Is it harder for the body to store carbs as fat, than it is to store fat as fat?
Total daily energy intake and expenditure dictate whether we store energy or use energy. The first thing to consider when answering the above question is if someone is in a caloric surplus, meaning eating more than they are using for a prolonged period (e.g., more than a few days). Otherwise ⸺ if you’re just eating on a normal day ⸺ you shouldn’t really be storing carbs or fat for very long. You’ll use energy from food for your daily activity.
Carbohydrates and fats are important energy sources for the body. Carbohydrates help control blood glucose and insulin metabolism, participate in cholesterol and triglyceride metabolism, and help with digestion. After we eat carbohydrates, the digestive system breaks down carbohydrates into glucose, which are used for energy, and any extra glucose is stored in the liver and muscle as glycogen. After our glycogen storage is full extra energy is converted to adipose tissue (aka fat) through de novo lipogenesis. The process is normally inefficient in the body, which means that it is difficult to store carbohydrates as adipose tissue.
There are a few studies that help us understand how the body deals with fats and carbohydrates. It’s best to go chronologically to understand the science. In 1988, a small study on swimmers found that overfeeding with carbohydrates, when the glycogen stores are saturated, requires large amounts for de novo lipogenesis to occur. In the study eating ~450g of carbohydrates per day resulted in gaining ~150 grams of lipid per day.
Later, in 1995, a seminal study on overfeeding (and one of my favorites) wanted to determine whether and by what mechanisms excess fat and carbohydrates leads to adipose accumulation. The study overfed participants by 50% in isoenergetic amounts for 14 days. The authors found that carbohydrate overfeeding increased carbohydrate oxidation and energy expenditure, so that 75-85% of the excess energy was stored as adipose.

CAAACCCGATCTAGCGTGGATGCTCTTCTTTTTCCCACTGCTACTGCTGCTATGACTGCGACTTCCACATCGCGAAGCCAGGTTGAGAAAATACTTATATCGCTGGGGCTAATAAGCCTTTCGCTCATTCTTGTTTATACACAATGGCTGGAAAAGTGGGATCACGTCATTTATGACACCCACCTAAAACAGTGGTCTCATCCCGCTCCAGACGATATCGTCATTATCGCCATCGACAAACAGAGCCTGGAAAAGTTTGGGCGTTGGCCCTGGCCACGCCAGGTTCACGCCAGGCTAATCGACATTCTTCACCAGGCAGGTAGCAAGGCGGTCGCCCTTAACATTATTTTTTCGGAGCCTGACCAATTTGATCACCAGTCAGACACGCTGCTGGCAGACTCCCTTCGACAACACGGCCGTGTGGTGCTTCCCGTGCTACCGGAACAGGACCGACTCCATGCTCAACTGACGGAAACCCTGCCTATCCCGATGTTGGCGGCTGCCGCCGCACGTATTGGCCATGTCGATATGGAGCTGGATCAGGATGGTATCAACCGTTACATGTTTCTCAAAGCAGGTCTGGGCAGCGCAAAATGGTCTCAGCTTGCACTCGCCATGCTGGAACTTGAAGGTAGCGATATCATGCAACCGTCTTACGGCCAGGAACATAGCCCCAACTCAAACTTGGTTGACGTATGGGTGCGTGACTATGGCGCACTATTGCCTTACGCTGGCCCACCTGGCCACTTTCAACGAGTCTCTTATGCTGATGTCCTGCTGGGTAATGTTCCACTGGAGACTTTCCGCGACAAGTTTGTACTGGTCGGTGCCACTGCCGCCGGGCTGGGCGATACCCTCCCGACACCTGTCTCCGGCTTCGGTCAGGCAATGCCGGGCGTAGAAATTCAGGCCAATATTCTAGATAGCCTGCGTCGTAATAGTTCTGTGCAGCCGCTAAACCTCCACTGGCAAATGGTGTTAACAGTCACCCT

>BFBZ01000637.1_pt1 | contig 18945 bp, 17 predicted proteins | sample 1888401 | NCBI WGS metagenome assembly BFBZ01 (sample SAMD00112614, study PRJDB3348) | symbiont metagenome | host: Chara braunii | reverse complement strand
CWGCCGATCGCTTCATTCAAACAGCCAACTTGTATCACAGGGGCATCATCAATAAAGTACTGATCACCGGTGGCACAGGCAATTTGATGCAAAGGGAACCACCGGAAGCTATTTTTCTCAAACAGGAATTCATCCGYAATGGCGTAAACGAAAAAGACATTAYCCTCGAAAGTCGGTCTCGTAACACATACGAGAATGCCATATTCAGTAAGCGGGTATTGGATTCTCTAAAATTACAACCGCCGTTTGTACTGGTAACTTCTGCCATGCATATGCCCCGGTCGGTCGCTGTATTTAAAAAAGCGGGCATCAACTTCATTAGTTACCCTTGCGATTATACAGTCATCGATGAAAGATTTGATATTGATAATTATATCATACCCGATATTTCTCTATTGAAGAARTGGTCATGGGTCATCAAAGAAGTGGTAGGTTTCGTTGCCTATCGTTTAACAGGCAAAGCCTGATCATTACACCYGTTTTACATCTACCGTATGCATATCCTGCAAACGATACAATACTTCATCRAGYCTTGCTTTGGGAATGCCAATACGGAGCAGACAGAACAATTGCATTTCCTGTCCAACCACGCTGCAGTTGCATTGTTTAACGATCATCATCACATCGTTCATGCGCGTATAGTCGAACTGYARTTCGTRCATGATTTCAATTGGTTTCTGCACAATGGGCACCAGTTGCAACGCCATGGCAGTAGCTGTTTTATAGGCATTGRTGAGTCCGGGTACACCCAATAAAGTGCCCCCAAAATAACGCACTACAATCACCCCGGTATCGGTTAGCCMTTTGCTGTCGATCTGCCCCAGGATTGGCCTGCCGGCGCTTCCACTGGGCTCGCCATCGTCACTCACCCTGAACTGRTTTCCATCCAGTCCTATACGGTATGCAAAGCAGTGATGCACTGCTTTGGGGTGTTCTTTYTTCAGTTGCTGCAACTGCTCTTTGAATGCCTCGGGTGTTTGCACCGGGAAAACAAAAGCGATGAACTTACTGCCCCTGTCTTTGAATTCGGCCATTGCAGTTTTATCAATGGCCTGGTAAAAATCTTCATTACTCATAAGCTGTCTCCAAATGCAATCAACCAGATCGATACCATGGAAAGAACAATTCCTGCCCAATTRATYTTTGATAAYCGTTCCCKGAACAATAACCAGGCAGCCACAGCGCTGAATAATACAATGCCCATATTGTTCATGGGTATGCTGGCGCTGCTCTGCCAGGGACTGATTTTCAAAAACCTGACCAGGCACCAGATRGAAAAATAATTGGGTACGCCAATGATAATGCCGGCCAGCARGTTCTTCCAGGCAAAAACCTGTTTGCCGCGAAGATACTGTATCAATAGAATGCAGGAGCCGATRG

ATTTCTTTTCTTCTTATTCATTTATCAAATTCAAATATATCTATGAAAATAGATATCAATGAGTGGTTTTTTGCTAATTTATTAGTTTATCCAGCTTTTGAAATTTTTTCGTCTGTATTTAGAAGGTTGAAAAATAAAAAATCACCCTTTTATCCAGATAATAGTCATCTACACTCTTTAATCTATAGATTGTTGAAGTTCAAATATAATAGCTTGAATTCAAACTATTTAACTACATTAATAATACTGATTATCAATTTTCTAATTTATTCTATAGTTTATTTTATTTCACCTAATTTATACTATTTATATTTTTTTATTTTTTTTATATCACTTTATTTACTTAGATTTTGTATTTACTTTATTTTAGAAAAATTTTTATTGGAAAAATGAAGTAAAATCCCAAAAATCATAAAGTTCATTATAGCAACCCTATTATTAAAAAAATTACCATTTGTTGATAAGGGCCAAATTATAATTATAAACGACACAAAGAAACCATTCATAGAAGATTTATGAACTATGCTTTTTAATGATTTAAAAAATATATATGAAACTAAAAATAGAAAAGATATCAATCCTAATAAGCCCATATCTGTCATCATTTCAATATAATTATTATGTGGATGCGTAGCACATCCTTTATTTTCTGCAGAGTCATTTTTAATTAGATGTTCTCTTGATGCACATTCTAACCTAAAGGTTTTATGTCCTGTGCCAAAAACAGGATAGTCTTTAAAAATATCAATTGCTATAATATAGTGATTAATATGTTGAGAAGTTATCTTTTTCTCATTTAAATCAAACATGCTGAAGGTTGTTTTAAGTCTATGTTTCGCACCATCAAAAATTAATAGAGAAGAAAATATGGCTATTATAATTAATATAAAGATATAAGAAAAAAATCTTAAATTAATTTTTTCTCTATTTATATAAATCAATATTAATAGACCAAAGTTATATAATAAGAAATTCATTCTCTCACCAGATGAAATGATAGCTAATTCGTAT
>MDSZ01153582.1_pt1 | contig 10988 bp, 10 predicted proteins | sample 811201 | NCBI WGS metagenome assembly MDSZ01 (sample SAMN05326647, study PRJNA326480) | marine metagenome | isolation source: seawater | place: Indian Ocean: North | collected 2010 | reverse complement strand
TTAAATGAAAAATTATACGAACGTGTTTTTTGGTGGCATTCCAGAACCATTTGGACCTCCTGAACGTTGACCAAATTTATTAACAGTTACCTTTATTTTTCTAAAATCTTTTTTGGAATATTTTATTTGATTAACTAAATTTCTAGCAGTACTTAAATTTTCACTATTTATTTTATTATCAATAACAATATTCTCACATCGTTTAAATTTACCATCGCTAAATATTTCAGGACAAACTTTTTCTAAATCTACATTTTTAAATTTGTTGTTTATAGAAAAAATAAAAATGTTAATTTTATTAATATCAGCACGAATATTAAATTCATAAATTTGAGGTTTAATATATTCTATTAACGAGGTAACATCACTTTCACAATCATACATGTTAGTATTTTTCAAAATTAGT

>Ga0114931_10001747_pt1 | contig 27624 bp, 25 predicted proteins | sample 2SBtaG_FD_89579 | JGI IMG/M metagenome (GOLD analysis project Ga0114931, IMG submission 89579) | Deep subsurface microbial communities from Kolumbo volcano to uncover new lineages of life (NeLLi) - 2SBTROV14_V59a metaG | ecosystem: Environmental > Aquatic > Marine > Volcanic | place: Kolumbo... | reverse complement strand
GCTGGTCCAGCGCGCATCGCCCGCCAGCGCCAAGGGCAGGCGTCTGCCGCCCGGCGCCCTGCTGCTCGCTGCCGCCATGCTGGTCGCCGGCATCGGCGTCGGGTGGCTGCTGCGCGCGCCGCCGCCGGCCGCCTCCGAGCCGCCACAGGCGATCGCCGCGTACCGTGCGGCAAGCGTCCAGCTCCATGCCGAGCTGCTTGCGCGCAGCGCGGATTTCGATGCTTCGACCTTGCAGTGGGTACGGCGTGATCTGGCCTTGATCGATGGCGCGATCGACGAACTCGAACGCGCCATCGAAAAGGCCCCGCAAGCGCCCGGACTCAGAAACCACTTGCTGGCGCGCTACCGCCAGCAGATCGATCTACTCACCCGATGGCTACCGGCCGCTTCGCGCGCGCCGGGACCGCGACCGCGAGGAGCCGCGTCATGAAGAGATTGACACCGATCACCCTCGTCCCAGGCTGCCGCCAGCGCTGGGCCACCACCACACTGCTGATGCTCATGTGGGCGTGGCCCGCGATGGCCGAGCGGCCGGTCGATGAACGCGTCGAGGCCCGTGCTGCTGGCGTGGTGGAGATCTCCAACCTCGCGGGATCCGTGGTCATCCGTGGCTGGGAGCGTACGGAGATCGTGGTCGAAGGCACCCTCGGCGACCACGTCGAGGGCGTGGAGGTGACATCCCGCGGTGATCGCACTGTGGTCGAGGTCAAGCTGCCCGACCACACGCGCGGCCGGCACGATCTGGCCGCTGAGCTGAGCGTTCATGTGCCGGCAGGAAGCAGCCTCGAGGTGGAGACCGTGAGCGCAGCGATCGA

On the other hand, overfeeding with fat led to 90-95% of energy being stored as adipose. These results clearly tell us that it is easier for the body to store fat as adipose (aka fat) than it is to store carbohydrates as fat. There is also research to suggest there is no difference if overfed between the type of carbohydrate (glucose vs sucrose) and adipose accumulation.
If you want to read more about overfeeding (aka bulking), I wrote a long-form article about it here.
Similarly, if you’d like to learn more about the benefits of carbs, how they’re broken down in the body, and a science-based approach to consuming and/or cycling carbohydrates, Cody McBroom wrote a fantastic article here.